Renting out a commercial property comes with several risks for you as a first-time landlord, especially when you grant leases without consulting a lawyer. However, doing it right from the start is crucial to preventing future problems in case your tenant leaves your premises, makes structural alterations without consulting you, or is behind on rent. Here are five considerations to help you avoid commercial property pitfalls as a new landlord.
Carry out a Proper Background Check on Your Tenants
Ensure you know about your prospective tenant by carrying out a thorough background check of the business. You may go as far as asking for references from previous and current trade creditors or landlords. If it is a limited company, find out who the shareholders and directors are and ask for a personal guarantee before signing a lease. Alternatively, you can ask the tenant to pay a security bond that will be held in escrow during the term of the contract, or to provide a bank guarantee.
Engage with Your Tenant
Usually, most communication between the landlord and the tenant only takes place when there is a problem to be reported, but this is not the best time to build good relations. You need to be proactive and create an opportunity to meet your tenants before problems arise. Get to know them and their businesses, what challenges they are facing, and whether you need to put any preventative measures in place.
Dealing with unexpected problems when they are reported or attending to small issues before they turn into crises will help you forge a good relationship with your tenants.
Provide Safety and Security for Your Tenants
Check your property for safety and security issues because failure to do this can culminate in an injury or accident to a client or tenant or damage to equipment. Lifted pavings pose a potential for tripping; uneven stair treads or loose banisters can cause someone to fall; unkempt trees and branches can drop onto the roof or parked cars, and all these pose a danger to people around the premises.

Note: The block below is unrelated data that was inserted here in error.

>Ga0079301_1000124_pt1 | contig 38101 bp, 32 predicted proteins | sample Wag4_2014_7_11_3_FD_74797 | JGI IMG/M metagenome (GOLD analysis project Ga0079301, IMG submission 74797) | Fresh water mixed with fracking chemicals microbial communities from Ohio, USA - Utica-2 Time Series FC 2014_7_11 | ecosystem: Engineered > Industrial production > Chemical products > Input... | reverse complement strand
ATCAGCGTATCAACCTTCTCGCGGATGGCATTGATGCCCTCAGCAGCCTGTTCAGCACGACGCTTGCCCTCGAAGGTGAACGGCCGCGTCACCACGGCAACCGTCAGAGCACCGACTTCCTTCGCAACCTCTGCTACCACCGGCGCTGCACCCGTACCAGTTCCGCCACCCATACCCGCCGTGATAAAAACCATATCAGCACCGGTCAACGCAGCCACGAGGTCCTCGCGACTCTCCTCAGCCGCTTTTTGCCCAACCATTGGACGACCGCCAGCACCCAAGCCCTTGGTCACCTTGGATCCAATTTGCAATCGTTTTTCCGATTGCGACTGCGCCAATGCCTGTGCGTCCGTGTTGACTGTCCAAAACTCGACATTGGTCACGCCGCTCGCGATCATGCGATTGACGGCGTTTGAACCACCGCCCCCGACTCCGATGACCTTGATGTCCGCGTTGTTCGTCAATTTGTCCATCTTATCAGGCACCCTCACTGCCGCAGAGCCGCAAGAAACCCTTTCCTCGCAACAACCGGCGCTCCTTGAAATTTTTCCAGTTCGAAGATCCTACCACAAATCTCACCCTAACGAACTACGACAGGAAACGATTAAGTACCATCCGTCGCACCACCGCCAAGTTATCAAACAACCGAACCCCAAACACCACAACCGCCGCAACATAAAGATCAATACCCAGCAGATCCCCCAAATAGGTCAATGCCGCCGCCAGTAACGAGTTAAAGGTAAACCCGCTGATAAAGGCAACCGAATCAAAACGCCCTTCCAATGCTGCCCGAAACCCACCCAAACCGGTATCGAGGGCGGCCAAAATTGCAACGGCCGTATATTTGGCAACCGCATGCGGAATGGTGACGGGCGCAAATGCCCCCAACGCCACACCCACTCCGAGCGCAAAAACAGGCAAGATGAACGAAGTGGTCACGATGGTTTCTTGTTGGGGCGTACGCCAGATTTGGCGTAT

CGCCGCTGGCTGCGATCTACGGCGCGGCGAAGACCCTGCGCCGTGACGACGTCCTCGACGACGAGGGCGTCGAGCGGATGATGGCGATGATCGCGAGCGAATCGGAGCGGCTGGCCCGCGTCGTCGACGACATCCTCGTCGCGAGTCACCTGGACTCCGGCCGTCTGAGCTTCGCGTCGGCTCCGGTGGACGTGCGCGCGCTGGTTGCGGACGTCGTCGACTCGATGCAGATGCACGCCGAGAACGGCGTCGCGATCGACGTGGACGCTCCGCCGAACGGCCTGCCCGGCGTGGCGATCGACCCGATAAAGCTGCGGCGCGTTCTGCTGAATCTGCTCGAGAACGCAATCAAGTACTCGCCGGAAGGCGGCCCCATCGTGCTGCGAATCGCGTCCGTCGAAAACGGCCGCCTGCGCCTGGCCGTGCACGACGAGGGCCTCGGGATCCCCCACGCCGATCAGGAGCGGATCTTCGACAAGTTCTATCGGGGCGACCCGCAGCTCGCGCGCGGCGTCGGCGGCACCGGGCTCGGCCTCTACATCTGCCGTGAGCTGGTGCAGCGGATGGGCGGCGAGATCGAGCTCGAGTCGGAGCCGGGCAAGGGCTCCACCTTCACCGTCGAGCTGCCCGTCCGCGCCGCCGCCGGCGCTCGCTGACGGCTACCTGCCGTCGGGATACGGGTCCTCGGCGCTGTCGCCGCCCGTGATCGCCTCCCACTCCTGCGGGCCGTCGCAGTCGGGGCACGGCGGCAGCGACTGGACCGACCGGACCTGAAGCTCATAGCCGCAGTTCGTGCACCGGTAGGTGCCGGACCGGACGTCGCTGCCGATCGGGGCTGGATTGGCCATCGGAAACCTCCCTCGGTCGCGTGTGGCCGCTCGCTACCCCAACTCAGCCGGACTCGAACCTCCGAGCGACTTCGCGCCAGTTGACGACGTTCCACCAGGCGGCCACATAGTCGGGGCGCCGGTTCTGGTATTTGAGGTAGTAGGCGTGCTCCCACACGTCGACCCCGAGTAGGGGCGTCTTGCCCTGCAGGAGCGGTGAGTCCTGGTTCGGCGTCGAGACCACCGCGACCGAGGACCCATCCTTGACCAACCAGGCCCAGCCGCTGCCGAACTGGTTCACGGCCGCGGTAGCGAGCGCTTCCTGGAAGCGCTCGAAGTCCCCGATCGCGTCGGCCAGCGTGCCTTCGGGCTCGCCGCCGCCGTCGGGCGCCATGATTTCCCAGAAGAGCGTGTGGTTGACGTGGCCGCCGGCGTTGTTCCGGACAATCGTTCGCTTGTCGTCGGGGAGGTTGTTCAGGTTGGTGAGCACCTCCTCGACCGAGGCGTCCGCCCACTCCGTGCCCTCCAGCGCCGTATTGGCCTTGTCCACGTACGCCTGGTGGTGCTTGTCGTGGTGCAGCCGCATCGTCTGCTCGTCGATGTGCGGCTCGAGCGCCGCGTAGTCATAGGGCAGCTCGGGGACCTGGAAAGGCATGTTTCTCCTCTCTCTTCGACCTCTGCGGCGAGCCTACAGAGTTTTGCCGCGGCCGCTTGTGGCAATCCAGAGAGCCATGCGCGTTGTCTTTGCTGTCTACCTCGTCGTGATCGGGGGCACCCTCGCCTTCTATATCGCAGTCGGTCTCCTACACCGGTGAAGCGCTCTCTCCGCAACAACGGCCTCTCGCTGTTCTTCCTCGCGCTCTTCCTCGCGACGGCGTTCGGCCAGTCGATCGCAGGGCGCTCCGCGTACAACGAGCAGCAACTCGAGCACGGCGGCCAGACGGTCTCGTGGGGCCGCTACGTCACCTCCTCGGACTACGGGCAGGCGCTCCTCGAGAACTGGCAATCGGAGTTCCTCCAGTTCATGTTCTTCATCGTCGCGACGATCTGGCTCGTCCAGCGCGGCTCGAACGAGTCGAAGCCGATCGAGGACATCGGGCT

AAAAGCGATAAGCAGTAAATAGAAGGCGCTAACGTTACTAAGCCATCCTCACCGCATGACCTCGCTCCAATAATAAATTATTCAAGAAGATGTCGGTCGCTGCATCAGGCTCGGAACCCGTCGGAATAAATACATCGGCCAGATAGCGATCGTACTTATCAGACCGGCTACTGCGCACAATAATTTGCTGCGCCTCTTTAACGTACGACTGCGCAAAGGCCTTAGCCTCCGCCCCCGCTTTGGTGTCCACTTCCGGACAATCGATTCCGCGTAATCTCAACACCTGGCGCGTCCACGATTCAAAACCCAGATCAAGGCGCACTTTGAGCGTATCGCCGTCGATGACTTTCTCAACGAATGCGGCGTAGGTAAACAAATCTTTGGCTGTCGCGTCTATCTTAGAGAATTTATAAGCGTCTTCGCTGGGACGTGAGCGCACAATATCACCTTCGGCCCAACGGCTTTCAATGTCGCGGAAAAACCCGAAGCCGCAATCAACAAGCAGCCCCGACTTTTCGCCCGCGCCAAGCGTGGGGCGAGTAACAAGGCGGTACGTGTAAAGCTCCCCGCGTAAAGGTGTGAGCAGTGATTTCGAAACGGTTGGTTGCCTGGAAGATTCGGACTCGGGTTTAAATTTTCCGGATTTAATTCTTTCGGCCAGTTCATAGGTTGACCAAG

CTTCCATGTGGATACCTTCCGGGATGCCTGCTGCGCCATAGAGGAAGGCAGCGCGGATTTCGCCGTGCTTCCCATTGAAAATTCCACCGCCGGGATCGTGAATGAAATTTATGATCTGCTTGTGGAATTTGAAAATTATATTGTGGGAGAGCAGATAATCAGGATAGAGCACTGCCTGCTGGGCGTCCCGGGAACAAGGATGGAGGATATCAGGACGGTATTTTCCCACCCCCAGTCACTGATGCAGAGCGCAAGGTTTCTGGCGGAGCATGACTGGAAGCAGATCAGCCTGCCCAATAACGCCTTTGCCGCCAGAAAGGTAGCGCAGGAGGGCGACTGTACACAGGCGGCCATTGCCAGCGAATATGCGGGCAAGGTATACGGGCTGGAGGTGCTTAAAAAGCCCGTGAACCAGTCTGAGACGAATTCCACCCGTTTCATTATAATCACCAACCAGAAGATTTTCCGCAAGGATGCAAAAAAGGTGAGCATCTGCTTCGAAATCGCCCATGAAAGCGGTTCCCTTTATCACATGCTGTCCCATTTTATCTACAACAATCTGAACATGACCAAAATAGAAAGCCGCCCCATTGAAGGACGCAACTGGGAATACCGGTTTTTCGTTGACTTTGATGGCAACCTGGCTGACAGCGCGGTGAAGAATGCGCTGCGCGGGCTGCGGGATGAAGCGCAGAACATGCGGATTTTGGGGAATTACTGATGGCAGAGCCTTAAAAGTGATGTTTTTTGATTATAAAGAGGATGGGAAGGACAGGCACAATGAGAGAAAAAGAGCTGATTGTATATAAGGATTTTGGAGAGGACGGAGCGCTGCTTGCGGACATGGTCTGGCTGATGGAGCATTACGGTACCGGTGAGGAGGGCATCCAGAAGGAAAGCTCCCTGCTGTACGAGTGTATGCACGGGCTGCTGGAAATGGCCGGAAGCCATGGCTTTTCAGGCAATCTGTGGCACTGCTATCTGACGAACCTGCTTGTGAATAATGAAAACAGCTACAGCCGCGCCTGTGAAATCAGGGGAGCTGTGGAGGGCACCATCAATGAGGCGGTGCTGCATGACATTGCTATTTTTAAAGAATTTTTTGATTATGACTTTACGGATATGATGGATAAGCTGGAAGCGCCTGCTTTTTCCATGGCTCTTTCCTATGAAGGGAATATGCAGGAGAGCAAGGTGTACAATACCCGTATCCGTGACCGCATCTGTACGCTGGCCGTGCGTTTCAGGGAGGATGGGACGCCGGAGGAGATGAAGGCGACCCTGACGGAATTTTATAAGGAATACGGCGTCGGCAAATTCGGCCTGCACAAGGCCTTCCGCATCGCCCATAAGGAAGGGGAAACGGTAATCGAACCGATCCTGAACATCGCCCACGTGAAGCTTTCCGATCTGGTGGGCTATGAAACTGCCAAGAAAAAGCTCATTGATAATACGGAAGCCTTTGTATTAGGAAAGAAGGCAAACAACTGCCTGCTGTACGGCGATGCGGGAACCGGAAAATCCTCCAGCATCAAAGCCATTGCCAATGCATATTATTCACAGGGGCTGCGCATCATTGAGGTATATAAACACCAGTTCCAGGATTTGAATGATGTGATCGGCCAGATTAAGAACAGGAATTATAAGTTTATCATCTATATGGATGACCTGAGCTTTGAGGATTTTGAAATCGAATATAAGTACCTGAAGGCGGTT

Ensure you trim shrubbery in the garden, and outdoor areas should be well-lit to deter any criminal activity. The electric or security fencing must be in working condition. Also, consider installing security cameras in areas prone to high crime rates.
Ensuring your property is safe and secure will give your clients peace of mind and they will be happy tenants.
Terms and Renewals
Ensure you carefully consider the terms of the length of the lease and renewals that you are willing to grant. Although you may think it is a good idea to sign long lease contracts with your tenants, circumstances may change, and you may need to redevelop the building. Thus, you need to include a clause in the lease that allows you to end the contract early for redevelopment reasons.
Arrange for Sufficient Insurance
When leasing a commercial property, it is crucial to secure full replacement insurance at all times. Thus, arrange to have an insurance cover that is adequate to rebuild your building in case the worst happens. Then, regularly review the level of protection to ensure it remains sufficient. Usually, your tenant will be responsible for covering the cost of your insurance premiums and other insurance valuations.
Experts also recommend putting a sufficient level of ‘loss of rents’ insurance for your property. You can even pass the cost of this insurance to your tenant as long as you agree on this before signing the lease.
There are lots of pitfalls that can occur to new landlords because of their ignorance or lack of experience, but you don’t have to be caught unawares. The real estate business is packed with challenges. However, following these ideas and performing proper tenant screenings will help you run a successful business and help you enjoy an excellent relationship with your tenants.